5. Inspection and Maintenance Records. Inspection, maintenance, repair, and certification records of cranes, hoists, personnel lifts, scaffolds, excavations, etc., are subject to AECC Safety Department review and approval and must be readily available, upon request. If AECC determines the documentation of any required records are insufficient, AECC may request the records be updated and completed, or terminate the contract.
6. Alcohol, Controlled Substances, and Weapons. No alcoholic beverages, beverages labeled as alcoholic, controlled substances (other than prescribed drugs), or weapons are allowed on AECC Facilities or Work Sites, including parking lots, nor shall any Worker under the influence of alcohol and/or drugs be allowed on AECC Facilities or Work Sites. The sale or use of alcohol and/or controlled substances on AECC Facilities or Work Sites is strictly prohibited. All Workers reporting for Work in an unfit condition to safely perform assigned Work functions shall be immediately dismissed from AECC Facilities or Work Sites.
7. Regulatory Inspections. Contractor shall promptly inform the DSR of any and all inspections, visits, observations, audits, or inquiries of any kind (telephone, electronic, in-person, etc.) (collectively “Inspections”) affecting or pertaining in any way to the Contractor’s work under the contract by any federal, state or local agency, and the reasons therefore. Contractor shall keep the DSR updated on the status of any regulatory matters arising out of such Inspections, including but not limited to safety, health citations and/or violations.
1. Independent Contractor. Each Contractor is and shall remain an independent contractor as to all Work performed under any applicable contract. Nothing herein shall relieve a Contractor of its sole responsibility for the safety of its Workers and their Work performance. Contractor shall take all appropriate actions to enforce and ensure that these Rules, in addition to the following (together, collectively referred to as “Requirements”), are strictly adhered to:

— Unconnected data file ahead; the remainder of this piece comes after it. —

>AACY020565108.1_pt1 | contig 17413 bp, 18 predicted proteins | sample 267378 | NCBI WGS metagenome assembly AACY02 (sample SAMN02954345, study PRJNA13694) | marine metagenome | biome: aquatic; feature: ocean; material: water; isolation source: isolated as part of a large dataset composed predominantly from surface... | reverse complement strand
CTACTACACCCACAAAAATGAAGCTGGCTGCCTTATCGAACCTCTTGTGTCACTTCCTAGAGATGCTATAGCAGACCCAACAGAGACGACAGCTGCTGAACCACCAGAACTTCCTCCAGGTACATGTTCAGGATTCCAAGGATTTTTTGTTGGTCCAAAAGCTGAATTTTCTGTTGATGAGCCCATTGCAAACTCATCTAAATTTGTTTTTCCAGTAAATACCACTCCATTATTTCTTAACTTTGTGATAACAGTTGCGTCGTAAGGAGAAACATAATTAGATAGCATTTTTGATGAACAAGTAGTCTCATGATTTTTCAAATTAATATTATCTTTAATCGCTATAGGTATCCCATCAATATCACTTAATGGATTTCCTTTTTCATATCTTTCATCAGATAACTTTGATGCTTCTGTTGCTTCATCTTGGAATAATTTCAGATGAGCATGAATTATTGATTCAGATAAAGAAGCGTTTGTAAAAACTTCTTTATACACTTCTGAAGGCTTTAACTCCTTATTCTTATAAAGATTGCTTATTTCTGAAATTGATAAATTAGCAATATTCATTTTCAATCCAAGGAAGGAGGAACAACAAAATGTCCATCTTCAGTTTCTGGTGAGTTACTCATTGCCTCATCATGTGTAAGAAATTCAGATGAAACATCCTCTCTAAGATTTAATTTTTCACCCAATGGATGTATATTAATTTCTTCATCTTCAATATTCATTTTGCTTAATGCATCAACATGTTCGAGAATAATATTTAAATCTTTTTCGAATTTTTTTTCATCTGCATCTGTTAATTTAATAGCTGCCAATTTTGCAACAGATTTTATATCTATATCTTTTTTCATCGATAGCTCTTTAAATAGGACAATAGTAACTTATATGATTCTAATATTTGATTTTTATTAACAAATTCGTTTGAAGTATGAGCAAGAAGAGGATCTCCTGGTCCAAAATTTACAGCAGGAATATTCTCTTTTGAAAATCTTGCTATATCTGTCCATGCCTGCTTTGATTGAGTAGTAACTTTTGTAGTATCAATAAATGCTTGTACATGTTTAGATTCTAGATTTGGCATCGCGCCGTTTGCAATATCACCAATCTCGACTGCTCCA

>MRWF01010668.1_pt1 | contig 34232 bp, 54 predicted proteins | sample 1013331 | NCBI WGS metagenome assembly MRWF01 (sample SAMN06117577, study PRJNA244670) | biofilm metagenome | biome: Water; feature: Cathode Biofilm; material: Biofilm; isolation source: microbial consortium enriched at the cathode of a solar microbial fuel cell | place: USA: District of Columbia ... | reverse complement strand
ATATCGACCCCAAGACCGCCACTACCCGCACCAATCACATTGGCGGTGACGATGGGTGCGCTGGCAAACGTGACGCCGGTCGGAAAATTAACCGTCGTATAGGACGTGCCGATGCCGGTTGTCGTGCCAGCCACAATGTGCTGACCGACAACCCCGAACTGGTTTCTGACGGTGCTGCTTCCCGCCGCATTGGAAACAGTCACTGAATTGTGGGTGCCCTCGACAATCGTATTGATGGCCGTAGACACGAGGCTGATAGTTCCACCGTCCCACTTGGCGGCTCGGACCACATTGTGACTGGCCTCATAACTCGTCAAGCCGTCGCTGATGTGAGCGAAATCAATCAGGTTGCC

- State, federal, and local safety and health requirements that are in effect or that may take effect during the Work;
- Work specific guidance and instructions; and
- Site-specific rules and/or addenda
2. Inform and Educate. Contractor is required to inform and educate its Workers of the Requirements prior to the start of Work to ensure compliance. In accordance with the Occupational Safety and Health Administration (OSHA) regulations, Contractor must provide safety training in a language and vocabulary Workers can understand.
3. Safety Statistics. Contractor and Workers must maintain Work Site records of man-hours worked for AECC and of all injuries and illnesses occurring and reported while working on behalf of AECC, specifically identifying those that meet the OSHA definition of “recordable.” Particularly for large or long-duration projects, AECC’s designated safety representative (DSR).shall be provided with copies of such Work Site injury and Work-hour records at the completion of the job. AECC's focus on evaluating Contractor safety performance, as demonstrated by Work Site injury and illness statistics, indicates to Contractor that satisfactory performance extends far beyond pre-bid and pre-job submittals and discussions. Such statistics can also be used to measure the effectiveness of Contractor safety programs and the Contractor’s performance of the Work.
4. Designation of Competent Person. The Contractor shall assign or designate a Competent Person to each Work Site at which Work is being performed, as required in 29 CFR 1926.20(b)(2) and defined in 29 CFR 1926.32(f). Such designation shall be documented and maintained by the Contractor, and made available to the DSR upon request.
Safety-related communication between the Contractor and AECC should be made through Contractor’s Competent Person and DSR. Contractor’s Competent Person shall take appropriate corrective actions for safety violations committed by personnel of Contractor or its Workers. However, if the DSR notes safety violations either as to personnel or equipment, the DSR may halt Work progress at the Contractor's expense until such time that the unsafe condition has been corrected.
1. Purpose. These Contractor Safety and Health Work Rules (Rules) convey AECC’s minimum expectations regarding safety and health practices of Contractors performing work on behalf of AECC. These Rules may exceed the requirements of federal, state and local regulatory agencies, and are in addition to any safety and health procedures, policies, guidance, and/or work instructions of the Contractor.
2. Applicability. These Rules apply to all Contractors (including Qualified and Non-Qualified Contractors) and Workers performing Work on behalf of AECC.